Tuesday, September 11, 2012

How Napoleon’s brilliant Marshal, Jean-Baptiste Bernadotte, became King of Sweden

Posted in Historical articlesHistoryPoliticsRoyaltyWar on Tuesday, 19 June 2012

This edited article about Jean-Baptiste Bernadotte, King of Sweden originally appeared 
in Look and Learn issue number 733 published on 31 January 1975.
Bernadotte, picture, image, illustration
Napoleon’s Ambassador, Marshal Bernadotte, defended the French Embassy in Vienna against the onslaught of a violent mob
There was no doubt about it. Marshal Jean-Baptiste Bernadotte was a thorn in Napoleon’s
 side. The Emperor could not fail to respect his talents, both as a general and as an
administrator, but he found Bernadotte’s independence of thought and action extremely
Bernadotte’s personality was an attractive mixture of independence, stirring bravery and
humanity. A significant episode in his career occurred when he captured the town of
 Lubeck in Germany in 1806. True to character, he treated his prisoners kindly. About
1,000 of them were Swedish.
Bernadotte little realised what this apparently unimportant action would lead to.
The sequel came several years later when Bernadotte, temporarily out of favour with
Napoleon, was living quietly in Paris with his wife and his young son, Oscar. Out of the
blue, he was invited to become Crown Prince and heir to the throne of Sweden.
Sweden’s fortunes were at a low level, for in 1809 she had suffered a revolution which
had deposed her King, Gustavus IV, and replaced him with his aged uncle, Charles XIII.
It was the death of Charles XIII’s heir, the Danish prince, Christian August, which sent
Sweden looking for a new one.
Of the various candidates put forward, it might seem that Jean-Baptiste Bernadotte,
French marshal and commoner, would scarcely have been considered. But the Swedish
nation wanted more than just a king; they were seeking a leader. Bernadotte was popular
in Sweden because of his military and administrative talents – and because of the way
 he had treated the Swedish prisoners at Lubeck.
When Napoleon was approached about the matter, he suggested that one of his family
would be more suitable. When it was made clear to him that Bernadotte was the particular
man required, the Emperor did not exert his influence in either direction. In fact, talking
to the Austrian Ambassador, Prince Metternich, he remarked: “For my part, I am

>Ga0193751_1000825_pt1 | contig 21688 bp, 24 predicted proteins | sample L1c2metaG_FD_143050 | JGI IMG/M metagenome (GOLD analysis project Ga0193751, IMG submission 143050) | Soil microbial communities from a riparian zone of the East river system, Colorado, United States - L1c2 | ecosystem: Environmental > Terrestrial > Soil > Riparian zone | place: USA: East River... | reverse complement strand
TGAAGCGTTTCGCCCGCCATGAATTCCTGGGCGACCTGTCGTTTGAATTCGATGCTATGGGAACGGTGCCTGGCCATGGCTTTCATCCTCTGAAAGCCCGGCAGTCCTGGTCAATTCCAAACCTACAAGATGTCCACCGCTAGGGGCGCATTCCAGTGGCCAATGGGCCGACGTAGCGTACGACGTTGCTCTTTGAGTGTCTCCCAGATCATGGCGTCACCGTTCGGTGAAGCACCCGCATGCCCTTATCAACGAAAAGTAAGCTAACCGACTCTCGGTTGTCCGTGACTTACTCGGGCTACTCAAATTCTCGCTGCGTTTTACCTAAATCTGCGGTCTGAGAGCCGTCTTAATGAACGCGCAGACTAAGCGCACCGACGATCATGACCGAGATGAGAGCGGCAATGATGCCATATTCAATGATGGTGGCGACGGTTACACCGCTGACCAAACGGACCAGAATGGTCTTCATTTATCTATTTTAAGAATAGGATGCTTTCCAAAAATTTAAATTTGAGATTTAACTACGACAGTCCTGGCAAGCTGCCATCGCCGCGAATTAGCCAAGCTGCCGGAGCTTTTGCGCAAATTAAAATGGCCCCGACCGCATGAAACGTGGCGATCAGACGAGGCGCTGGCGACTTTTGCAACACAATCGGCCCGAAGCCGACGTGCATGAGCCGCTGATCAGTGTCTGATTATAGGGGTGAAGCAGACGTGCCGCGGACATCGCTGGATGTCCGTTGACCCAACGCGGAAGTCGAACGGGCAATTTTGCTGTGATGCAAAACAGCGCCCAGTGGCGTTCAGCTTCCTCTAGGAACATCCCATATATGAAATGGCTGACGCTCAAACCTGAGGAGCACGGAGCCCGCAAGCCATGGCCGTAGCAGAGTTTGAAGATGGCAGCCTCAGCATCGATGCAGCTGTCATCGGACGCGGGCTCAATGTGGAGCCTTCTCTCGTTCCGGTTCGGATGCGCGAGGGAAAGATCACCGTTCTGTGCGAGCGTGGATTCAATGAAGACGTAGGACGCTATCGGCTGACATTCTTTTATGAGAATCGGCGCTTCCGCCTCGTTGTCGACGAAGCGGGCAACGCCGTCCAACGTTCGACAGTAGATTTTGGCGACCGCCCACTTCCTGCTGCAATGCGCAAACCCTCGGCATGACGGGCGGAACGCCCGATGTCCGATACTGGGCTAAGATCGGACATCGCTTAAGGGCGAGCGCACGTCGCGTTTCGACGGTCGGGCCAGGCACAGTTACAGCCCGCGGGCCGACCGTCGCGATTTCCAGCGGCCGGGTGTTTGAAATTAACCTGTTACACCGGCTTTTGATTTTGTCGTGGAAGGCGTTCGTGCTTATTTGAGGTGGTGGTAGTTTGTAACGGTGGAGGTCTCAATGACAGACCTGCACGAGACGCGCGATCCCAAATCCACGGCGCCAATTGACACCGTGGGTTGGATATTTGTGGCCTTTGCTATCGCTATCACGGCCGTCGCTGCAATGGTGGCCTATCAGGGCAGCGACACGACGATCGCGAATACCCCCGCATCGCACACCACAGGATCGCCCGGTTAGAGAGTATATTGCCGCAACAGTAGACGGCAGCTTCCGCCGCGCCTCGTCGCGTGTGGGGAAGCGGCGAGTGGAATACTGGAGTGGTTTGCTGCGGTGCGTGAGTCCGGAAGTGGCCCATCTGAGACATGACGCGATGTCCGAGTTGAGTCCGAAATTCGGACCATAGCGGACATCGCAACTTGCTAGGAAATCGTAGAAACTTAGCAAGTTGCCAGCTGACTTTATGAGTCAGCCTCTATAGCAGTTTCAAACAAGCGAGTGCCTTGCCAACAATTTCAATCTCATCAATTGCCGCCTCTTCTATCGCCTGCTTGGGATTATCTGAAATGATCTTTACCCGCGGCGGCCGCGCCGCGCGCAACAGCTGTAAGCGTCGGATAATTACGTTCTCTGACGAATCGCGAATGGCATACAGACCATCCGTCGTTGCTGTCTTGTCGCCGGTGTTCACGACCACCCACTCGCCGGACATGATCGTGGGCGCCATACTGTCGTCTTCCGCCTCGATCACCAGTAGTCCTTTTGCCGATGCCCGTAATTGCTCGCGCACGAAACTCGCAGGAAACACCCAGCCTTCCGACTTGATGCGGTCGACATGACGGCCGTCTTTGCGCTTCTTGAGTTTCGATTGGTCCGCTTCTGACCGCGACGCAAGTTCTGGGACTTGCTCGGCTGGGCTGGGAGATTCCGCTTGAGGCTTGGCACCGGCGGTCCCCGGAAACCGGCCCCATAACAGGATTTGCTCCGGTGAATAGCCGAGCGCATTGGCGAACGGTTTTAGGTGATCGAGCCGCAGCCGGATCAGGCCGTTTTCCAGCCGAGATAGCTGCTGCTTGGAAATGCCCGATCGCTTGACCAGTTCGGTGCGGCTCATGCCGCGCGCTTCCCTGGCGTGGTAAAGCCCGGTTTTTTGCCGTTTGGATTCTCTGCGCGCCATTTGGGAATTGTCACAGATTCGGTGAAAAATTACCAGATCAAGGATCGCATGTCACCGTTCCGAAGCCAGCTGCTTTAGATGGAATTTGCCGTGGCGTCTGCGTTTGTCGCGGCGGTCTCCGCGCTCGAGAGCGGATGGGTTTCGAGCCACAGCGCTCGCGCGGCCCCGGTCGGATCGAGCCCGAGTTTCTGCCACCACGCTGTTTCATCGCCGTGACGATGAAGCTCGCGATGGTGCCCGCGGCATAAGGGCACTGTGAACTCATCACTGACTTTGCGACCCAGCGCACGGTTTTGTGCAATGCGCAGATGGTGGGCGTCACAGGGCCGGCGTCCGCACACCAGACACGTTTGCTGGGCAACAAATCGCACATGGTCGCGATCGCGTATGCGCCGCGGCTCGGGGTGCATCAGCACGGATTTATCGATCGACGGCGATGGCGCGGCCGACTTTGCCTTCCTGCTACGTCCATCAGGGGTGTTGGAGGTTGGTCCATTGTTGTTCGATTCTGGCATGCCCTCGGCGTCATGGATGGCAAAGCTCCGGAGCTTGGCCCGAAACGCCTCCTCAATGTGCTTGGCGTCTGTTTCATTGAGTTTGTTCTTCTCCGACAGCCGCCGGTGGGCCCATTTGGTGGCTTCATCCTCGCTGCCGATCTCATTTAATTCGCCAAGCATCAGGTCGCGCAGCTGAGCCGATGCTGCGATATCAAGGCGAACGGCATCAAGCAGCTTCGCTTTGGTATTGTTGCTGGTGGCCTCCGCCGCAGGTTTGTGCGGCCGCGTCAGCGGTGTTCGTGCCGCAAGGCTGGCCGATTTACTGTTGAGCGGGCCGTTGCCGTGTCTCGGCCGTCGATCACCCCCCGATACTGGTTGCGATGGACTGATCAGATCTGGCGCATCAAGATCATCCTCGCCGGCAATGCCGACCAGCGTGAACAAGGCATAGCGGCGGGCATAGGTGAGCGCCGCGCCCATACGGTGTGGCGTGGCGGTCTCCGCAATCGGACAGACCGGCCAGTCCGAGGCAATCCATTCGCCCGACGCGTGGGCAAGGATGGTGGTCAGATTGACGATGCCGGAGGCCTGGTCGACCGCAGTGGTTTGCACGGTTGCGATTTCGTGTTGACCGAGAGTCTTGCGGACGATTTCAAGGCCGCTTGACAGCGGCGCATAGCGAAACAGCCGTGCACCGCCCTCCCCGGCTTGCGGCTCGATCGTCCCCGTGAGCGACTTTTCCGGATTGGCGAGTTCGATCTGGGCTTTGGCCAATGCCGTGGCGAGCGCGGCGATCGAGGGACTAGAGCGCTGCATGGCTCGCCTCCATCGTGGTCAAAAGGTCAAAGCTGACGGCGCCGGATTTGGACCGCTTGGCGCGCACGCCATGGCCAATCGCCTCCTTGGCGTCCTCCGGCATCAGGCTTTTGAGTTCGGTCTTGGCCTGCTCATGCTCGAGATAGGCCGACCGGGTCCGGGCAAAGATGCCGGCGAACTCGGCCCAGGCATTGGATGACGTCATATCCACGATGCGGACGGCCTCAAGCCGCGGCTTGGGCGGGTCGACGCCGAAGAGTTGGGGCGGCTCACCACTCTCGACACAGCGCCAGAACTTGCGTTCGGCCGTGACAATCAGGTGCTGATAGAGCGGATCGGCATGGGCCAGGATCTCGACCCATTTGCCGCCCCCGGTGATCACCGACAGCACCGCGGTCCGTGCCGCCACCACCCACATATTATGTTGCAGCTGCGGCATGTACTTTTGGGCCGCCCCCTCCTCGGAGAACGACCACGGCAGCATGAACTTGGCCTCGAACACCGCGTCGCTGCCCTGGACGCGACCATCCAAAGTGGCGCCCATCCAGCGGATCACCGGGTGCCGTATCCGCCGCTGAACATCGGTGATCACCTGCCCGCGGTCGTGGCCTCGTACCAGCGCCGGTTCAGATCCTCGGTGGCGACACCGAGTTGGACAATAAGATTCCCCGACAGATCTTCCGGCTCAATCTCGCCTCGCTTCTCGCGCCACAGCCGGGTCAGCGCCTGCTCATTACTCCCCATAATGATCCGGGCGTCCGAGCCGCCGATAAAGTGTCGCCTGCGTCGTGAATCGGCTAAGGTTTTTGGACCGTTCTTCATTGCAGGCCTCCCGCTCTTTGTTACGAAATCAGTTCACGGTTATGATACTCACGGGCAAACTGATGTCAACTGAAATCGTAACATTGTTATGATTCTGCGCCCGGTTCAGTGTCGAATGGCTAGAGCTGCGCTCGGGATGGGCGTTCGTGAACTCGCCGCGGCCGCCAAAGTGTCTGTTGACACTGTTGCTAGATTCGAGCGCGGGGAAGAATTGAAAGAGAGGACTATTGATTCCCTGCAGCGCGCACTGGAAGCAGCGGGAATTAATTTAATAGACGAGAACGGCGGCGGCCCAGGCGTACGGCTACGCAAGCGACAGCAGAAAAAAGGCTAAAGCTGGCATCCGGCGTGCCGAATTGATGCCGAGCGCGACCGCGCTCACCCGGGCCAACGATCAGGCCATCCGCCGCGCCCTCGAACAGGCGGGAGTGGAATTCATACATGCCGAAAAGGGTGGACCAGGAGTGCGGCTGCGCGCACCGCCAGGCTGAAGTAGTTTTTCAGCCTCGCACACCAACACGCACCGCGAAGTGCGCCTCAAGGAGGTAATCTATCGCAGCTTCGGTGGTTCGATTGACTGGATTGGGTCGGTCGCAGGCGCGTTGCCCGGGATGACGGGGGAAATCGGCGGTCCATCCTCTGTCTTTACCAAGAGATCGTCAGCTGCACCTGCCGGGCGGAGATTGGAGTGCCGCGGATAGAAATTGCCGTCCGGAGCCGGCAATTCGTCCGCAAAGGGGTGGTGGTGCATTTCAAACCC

delighted to get rid of him.”
On Tuesday, 20th August, 1810, the Swedes formally elected Bernadotte Crown Prince,
and he landed in Sweden in October.
On coming to Sweden, Bernadotte abandoned his French nationality and immersed himself
utterly in Swedish affairs. His most ardent supporters were among the lower classes and
he set out to merit their approval. But he also won the hearts of the Swedish royal family,
and his sincere charm and loyalty soon caused the King and Queen to look upon their
adopted heir as their true son.
Bernadotte took the name ‘Charles John’, and right from the time of his arrival in Sweden, the direction of Swedish affairs was in his hands.

Bernadotte’s chief problem was in establishing a firm direction for Sweden’s foreign
policy: in particular, he had to define the country’s relationship with Napoleon. The
Emperor, who was trying to defeat Britain with a commercial blockade, announced
that Sweden must declare war on Britain or face war with France. Sweden had to
agree, but the war was not pursued by either Britain or Sweden, and Napoleon was
The breach between Napoleon and Bernadotte widened in 1812, when the Emperor
invaded Swedish Pomerania. Bernadotte lost no time in contacting Czar Alexander
of Russia with an alliance in mind.
The Czar and the Crown Prince met in Finland and took an immediate liking to one
another. The Czar promised to send troops to help Bernadotte conquer Norway
(then under the control of Denmark), and in return gained an ally against Napoleon’s
plans for subduing Russia.
In 1813, Bernadotte entered into alliance with Britain and Prussia and even agreed to
 delay his attack on Norway and join the campaign against Napoleon.
Bernadotte knew Napoleon’s military genius better than any of his allies, and respected
it accordingly. He warned them against fighting battles when the Emperor himself was
in command, but encouraged them to attack on all other occasions.
Bernadotte was given command of all the troops in the north of Germany. But throughout
this campaign he showed himself again and again unwilling to enter into direct conflict
with France. This was especially noticeable at the Allied victory of Leipzig, when he annoyed
his allies by holding back the Swedish troops until the last. He wanted the other armies to
win if they could and only in the event of their possible defeat would he throw his own into
Again, Bernadotte was not present on French soil when Napoleon was forced to abdicate,
on 11th April, 1814. He went to Paris shortly afterwards, but took little part in the
His allies had no patience with Bernadotte’s lack of enthusiasm over the defeat of France.
 But Bernadotte was not fighting against his old homeland: only against Napoleon.
Bernadotte did not succeed to the throne until 1818, but his dynasty still rules in Sweden.
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